Wine Pairing: Domaine Clovallon Pinot Noir Blanc, France, 2022
“The Wagyu is a pretty special dish because of the cranberry beans. You don’t have to do a lot to make Wagyu taste good. It’s Wagyu, don’t mess it up. You have to do a lot to make vegetables taste good.
Cranberry beans are an heirloom, low-yielding bean. They have this velvety smooth texture. And we marinate it in a tabbouleh style. Then you have a bunch of parsley and a couple of our herbs in there and some tomato.
We’re using Australian Wagyu, it’s a little leaner than the Japanese style. And the bean salad is not hot. It’s summer and it’s a lighter preparation. It’s almost like a steak salad and that’s why we’re able to do Wagyu as our second course.
So, we’re in this interesting middle course, playing on both a heavier, richer dish, but also something that’s lighter. I wanted to give something that could play those two roles.
We’re doing that with White Pinot Noir. One of my favorite things. Domaine Clovallon Pinot Noir Blanc. The winemaker and her mother farm some beautiful Pinot Noir in high elevation. They press it very, very gently and make a captivating White Pinot that gives you all of the smells of Pinot Noir but then all of the feels of a white wine.”
Dish: Rotisserie Peking Duck, Scallions, Peach, Agrodolce, Fresno Peppers
Wine Pairing: Donnafugata Nero d’Avola, Italy, 2021
“For this rendition of the duck, we’re doing a kind of Italian preparation. We do an agrodolce, even though it’s Peking duck. The agrodolce is made from peaches. It has this sweet and tart duck saucy feel.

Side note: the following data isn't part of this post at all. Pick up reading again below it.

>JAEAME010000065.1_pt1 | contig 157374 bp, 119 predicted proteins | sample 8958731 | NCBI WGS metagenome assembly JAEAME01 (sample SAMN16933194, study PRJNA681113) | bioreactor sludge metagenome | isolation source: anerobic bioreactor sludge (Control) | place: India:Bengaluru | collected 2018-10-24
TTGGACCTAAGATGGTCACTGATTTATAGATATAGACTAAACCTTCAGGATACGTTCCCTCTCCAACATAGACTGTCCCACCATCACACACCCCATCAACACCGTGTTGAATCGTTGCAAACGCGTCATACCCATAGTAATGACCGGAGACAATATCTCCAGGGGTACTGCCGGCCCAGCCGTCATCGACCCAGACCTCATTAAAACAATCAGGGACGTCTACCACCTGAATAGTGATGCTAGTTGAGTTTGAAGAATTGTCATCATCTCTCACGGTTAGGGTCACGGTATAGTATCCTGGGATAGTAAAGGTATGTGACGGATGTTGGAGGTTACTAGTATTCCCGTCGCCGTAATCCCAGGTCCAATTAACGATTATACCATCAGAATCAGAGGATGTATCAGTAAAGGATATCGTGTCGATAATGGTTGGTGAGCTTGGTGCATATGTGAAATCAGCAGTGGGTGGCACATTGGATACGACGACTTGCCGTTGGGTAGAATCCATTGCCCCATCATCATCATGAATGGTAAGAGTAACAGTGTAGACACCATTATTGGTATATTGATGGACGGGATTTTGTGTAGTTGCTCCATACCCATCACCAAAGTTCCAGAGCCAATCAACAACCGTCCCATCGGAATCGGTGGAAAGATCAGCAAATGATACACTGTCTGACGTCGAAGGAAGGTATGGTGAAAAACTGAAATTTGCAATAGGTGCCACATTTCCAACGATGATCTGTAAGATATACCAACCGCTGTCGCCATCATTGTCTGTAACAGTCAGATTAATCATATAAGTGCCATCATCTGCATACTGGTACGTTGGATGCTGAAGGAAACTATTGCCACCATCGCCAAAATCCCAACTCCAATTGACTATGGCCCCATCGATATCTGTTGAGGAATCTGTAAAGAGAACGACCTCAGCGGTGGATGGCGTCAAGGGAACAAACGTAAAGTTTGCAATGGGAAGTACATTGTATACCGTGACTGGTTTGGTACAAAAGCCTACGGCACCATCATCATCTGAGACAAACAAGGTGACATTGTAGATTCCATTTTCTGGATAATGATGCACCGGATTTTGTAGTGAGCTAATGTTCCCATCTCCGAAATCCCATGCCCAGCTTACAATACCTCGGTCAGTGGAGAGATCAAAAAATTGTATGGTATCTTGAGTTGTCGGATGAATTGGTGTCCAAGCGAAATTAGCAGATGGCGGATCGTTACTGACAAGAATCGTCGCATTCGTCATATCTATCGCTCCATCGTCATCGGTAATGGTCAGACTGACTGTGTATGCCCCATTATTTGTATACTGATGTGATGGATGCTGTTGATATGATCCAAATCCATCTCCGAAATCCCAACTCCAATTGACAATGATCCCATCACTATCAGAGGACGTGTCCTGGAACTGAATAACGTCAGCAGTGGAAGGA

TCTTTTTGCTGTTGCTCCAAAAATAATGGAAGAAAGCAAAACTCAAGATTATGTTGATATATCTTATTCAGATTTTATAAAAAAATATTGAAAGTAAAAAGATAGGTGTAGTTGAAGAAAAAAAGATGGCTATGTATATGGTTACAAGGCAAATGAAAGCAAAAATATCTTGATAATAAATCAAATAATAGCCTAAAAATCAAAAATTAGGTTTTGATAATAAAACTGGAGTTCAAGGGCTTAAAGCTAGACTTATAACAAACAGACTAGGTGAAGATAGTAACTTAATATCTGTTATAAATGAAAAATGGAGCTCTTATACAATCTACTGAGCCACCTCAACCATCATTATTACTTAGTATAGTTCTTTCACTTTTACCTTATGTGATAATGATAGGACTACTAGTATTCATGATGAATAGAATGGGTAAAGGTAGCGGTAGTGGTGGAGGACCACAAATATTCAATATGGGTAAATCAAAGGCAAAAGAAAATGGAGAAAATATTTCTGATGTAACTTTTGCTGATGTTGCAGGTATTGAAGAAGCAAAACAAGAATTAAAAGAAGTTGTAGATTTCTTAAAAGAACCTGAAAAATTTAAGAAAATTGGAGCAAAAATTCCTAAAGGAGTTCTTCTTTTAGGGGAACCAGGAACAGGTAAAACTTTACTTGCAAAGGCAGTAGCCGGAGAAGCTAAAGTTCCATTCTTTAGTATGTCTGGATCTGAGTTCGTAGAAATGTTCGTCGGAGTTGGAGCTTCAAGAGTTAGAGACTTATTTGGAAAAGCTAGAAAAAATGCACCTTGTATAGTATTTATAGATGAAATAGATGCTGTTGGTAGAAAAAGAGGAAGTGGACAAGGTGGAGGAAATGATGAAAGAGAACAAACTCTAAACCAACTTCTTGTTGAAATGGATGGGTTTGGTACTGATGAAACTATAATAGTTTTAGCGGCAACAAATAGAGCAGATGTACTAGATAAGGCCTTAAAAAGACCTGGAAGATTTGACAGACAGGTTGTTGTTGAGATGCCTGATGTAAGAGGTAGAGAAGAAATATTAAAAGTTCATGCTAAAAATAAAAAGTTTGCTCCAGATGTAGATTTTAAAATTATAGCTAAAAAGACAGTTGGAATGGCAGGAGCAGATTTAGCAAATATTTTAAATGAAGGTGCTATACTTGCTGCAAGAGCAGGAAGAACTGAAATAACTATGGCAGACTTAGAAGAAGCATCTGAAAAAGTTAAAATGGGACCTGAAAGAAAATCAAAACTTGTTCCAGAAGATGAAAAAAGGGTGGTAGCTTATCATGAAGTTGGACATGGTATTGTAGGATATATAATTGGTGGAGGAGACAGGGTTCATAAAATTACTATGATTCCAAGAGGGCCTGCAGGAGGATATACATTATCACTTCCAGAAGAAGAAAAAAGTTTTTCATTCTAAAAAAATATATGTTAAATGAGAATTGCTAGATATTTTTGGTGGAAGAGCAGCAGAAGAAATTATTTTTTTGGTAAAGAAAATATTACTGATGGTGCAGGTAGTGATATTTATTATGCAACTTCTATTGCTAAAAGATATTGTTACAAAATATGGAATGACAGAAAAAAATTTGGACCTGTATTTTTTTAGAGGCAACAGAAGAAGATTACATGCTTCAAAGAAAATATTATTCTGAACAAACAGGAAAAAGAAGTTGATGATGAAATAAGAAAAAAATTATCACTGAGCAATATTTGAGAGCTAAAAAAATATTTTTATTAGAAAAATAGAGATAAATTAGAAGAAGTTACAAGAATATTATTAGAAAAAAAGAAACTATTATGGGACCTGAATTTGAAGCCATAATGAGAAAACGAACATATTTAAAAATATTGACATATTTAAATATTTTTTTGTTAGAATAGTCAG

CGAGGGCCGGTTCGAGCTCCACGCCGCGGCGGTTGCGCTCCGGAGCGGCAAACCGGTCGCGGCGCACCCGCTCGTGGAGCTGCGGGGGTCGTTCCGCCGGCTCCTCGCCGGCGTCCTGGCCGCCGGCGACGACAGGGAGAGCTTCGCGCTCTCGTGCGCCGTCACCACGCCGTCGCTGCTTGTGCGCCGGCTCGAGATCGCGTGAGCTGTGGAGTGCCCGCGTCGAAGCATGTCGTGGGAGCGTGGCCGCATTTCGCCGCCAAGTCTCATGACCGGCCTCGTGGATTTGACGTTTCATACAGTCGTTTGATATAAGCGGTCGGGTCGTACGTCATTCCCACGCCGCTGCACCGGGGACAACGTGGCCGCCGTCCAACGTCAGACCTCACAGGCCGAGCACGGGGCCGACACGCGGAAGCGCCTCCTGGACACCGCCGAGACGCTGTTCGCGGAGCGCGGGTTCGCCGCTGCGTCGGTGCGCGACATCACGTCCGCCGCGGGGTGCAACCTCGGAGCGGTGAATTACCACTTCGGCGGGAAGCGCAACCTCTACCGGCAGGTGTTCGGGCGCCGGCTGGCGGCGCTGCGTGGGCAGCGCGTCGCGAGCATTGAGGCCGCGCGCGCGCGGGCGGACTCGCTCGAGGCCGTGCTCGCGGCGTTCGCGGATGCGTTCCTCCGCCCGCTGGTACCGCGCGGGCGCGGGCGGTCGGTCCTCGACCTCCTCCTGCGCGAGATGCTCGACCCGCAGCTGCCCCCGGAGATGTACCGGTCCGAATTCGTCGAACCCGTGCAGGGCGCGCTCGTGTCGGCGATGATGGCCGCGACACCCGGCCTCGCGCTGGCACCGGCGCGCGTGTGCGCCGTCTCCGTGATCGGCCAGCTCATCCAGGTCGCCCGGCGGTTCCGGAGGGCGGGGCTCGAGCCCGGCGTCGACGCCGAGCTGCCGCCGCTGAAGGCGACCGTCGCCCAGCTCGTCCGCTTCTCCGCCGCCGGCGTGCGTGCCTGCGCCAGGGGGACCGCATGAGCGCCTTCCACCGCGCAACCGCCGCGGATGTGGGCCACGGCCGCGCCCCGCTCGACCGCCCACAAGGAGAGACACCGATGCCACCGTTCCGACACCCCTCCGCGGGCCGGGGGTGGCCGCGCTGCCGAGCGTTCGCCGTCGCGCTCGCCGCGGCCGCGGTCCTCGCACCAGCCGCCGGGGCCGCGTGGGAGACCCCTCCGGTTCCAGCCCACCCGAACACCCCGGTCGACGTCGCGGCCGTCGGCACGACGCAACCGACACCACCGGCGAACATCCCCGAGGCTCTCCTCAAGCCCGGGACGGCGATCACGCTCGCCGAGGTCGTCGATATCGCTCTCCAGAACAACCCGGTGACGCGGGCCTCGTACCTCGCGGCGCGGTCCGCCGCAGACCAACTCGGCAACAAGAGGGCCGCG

The south of Italy is great for wines that are juicy and full, but also maintain that Italian backbone of acidity. That’s why people love Spanish and Italian wine—somehow you drink the whole bottle and you’re like, “who did that?”
Donnafugata is spiced, there’s a savory quality to Italian wines. That spice background of the Nero’d Avola lends itself to the duck—I wasn’t expecting it to be that delicious. The wine is sweet and juicy, but has a background of savoriness that’s easy to continue to chug. Especially as you get towards the end of your savory courses.”
Dish: S’mores, Smoked Dark Chocolate Mousse, Graham Cracker, Honey Meringue
Wine Pairing: Recioto Della Valpolicella Classico, Italy, 2021
“The s’mores bar is smoked chocolate ganache in between layers of sacher cake, which is like an angel food-ish sponge cake. Our pastry chef takes brown butter graham cracker and mixes it in that, and then the whole cake is dipped into that, almost like a Klondike shell. It’s topped with a honey meringue that is torched.
So that is chocolate on chocolate on chocolate, and we’re doing Recioto della Valpolicella Classico with that. Dessert wine from the Chianti Classico region, made from Sangiovese that is both rich and unctuous, but screaming with acidity. What I love about Sangiovese is that tart cherry quality that’s concentrated. The flavor profile of that wine loves chocolate, especially dark chocolate and it goes bite-for-bite with the cake.”